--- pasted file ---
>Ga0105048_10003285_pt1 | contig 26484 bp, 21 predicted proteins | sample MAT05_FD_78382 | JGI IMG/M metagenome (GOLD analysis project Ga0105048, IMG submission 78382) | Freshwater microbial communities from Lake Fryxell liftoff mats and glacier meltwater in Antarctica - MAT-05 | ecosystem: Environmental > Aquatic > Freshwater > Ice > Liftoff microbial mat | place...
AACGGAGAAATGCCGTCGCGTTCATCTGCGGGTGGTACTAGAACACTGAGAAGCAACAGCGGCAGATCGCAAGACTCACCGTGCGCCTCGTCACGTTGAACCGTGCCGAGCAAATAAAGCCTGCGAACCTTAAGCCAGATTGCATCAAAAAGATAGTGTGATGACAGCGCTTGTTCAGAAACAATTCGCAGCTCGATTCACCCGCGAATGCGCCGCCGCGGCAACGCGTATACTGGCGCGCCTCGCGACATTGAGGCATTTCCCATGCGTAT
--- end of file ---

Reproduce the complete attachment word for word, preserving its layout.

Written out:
>Ga0105048_10003285_pt1 | contig 26484 bp, 21 predicted proteins | sample MAT05_FD_78382 | JGI IMG/M metagenome (GOLD analysis project Ga0105048, IMG submission 78382) | Freshwater microbial communities from Lake Fryxell liftoff mats and glacier meltwater in Antarctica - MAT-05 | ecosystem: Environmental > Aquatic > Freshwater > Ice > Liftoff microbial mat | place...
AACGGAGAAATGCCGTCGCGTTCATCTGCGGGTGGTACTAGAACACTGAGAAGCAACAGCGGCAGATCGCAAGACTCACCGTGCGCCTCGTCACGTTGAACCGTGCCGAGCAAATAAAGCCTGCGAACCTTAAGCCAGATTGCATCAAAAAGATAGTGTGATGACAGCGCTTGTTCAGAAACAATTCGCAGCTCGATTCACCCGCGAATGCGCCGCCGCGGCAACGCGTATACTGGCGCGCCTCGCGACATTGAGGCATTTCCCATGCGTAT